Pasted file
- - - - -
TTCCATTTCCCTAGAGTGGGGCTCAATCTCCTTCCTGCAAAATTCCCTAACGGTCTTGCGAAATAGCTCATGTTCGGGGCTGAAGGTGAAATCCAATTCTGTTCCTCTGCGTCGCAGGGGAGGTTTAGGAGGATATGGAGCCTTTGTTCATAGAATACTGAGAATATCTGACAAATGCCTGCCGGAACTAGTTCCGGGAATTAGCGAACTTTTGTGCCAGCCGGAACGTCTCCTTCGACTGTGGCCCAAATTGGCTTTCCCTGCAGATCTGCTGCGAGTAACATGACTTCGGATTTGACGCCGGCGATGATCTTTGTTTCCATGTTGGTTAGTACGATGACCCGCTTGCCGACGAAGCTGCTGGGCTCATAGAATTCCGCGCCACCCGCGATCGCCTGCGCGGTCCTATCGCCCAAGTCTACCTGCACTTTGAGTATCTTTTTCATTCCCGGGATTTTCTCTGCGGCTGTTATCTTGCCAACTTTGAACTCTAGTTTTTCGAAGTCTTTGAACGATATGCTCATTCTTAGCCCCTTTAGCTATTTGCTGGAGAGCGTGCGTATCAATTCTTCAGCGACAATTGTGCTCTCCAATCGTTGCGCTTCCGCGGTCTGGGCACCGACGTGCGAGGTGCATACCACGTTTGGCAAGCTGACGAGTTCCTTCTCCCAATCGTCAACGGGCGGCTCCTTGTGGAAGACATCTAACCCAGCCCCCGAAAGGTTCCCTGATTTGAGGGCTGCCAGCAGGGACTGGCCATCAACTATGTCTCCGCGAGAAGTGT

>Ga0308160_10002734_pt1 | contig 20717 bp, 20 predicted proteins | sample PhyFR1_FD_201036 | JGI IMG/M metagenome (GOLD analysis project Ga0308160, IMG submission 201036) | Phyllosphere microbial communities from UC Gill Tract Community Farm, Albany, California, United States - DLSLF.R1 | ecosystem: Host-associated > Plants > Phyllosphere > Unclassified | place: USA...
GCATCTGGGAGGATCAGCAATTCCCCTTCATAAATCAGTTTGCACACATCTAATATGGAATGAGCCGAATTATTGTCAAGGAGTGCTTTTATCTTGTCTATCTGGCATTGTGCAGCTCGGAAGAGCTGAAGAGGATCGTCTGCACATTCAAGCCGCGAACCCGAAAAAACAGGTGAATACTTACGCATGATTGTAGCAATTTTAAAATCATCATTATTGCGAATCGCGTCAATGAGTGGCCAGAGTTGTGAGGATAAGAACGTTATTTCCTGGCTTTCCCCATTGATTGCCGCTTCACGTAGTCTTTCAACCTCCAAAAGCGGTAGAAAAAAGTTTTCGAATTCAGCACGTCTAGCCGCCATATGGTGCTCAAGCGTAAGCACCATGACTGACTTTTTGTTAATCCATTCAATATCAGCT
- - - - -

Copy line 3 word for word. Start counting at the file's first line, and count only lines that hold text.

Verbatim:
GCATCTGGGAGGATCAGCAATTCCCCTTCATAAATCAGTTTGCACACATCTAATATGGAATGAGCCGAATTATTGTCAAGGAGTGCTTTTATCTTGTCTATCTGGCATTGTGCAGCTCGGAAGAGCTGAAGAGGATCGTCTGCACATTCAAGCCGCGAACCCGAAAAAACAGGTGAATACTTACGCATGATTGTAGCAATTTTAAAATCATCATTATTGCGAATCGCGTCAATGAGTGGCCAGAGTTGTGAGGATAAGAACGTTATTTCCTGGCTTTCCCCATTGATTGCCGCTTCACGTAGTCTTTCAACCTCCAAAAGCGGTAGAAAAAAGTTTTCGAATTCAGCACGTCTAGCCGCCATATGGTGCTCAAGCGTAAGCACCATGACTGACTTTTTGTTAATCCATTCAATATCAGCT